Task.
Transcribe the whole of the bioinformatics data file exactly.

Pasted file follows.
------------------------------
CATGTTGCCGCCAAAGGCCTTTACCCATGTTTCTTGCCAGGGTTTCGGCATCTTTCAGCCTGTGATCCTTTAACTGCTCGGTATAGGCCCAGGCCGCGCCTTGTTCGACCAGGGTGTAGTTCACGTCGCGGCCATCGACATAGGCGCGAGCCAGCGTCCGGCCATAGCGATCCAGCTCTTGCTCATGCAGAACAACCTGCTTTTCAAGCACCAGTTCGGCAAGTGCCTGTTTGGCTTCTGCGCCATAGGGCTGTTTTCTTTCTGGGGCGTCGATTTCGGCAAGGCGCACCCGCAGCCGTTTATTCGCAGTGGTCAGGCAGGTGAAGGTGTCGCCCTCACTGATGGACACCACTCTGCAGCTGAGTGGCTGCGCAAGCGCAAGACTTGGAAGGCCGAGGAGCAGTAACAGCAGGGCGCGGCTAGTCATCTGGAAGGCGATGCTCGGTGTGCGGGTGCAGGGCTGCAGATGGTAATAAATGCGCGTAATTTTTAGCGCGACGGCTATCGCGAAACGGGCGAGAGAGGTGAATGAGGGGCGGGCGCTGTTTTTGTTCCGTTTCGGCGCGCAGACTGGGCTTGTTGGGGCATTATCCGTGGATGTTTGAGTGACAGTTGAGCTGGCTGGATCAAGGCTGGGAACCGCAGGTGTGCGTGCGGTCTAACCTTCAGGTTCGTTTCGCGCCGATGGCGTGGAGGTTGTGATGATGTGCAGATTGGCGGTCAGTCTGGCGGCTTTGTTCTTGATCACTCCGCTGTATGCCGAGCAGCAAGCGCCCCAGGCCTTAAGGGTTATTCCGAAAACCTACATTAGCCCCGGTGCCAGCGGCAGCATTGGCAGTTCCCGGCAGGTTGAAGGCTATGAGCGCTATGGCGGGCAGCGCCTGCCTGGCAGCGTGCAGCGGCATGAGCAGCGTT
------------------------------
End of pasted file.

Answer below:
CATGTTGCCGCCAAAGGCCTTTACCCATGTTTCTTGCCAGGGTTTCGGCATCTTTCAGCCTGTGATCCTTTAACTGCTCGGTATAGGCCCAGGCCGCGCCTTGTTCGACCAGGGTGTAGTTCACGTCGCGGCCATCGACATAGGCGCGAGCCAGCGTCCGGCCATAGCGATCCAGCTCTTGCTCATGCAGAACAACCTGCTTTTCAAGCACCAGTTCGGCAAGTGCCTGTTTGGCTTCTGCGCCATAGGGCTGTTTTCTTTCTGGGGCGTCGATTTCGGCAAGGCGCACCCGCAGCCGTTTATTCGCAGTGGTCAGGCAGGTGAAGGTGTCGCCCTCACTGATGGACACCACTCTGCAGCTGAGTGGCTGCGCAAGCGCAAGACTTGGAAGGCCGAGGAGCAGTAACAGCAGGGCGCGGCTAGTCATCTGGAAGGCGATGCTCGGTGTGCGGGTGCAGGGCTGCAGATGGTAATAAATGCGCGTAATTTTTAGCGCGACGGCTATCGCGAAACGGGCGAGAGAGGTGAATGAGGGGCGGGCGCTGTTTTTGTTCCGTTTCGGCGCGCAGACTGGGCTTGTTGGGGCATTATCCGTGGATGTTTGAGTGACAGTTGAGCTGGCTGGATCAAGGCTGGGAACCGCAGGTGTGCGTGCGGTCTAACCTTCAGGTTCGTTTCGCGCCGATGGCGTGGAGGTTGTGATGATGTGCAGATTGGCGGTCAGTCTGGCGGCTTTGTTCTTGATCACTCCGCTGTATGCCGAGCAGCAAGCGCCCCAGGCCTTAAGGGTTATTCCGAAAACCTACATTAGCCCCGGTGCCAGCGGCAGCATTGGCAGTTCCCGGCAGGTTGAAGGCTATGAGCGCTATGGCGGGCAGCGCCTGCCTGGCAGCGTGCAGCGGCATGAGCAGCGTT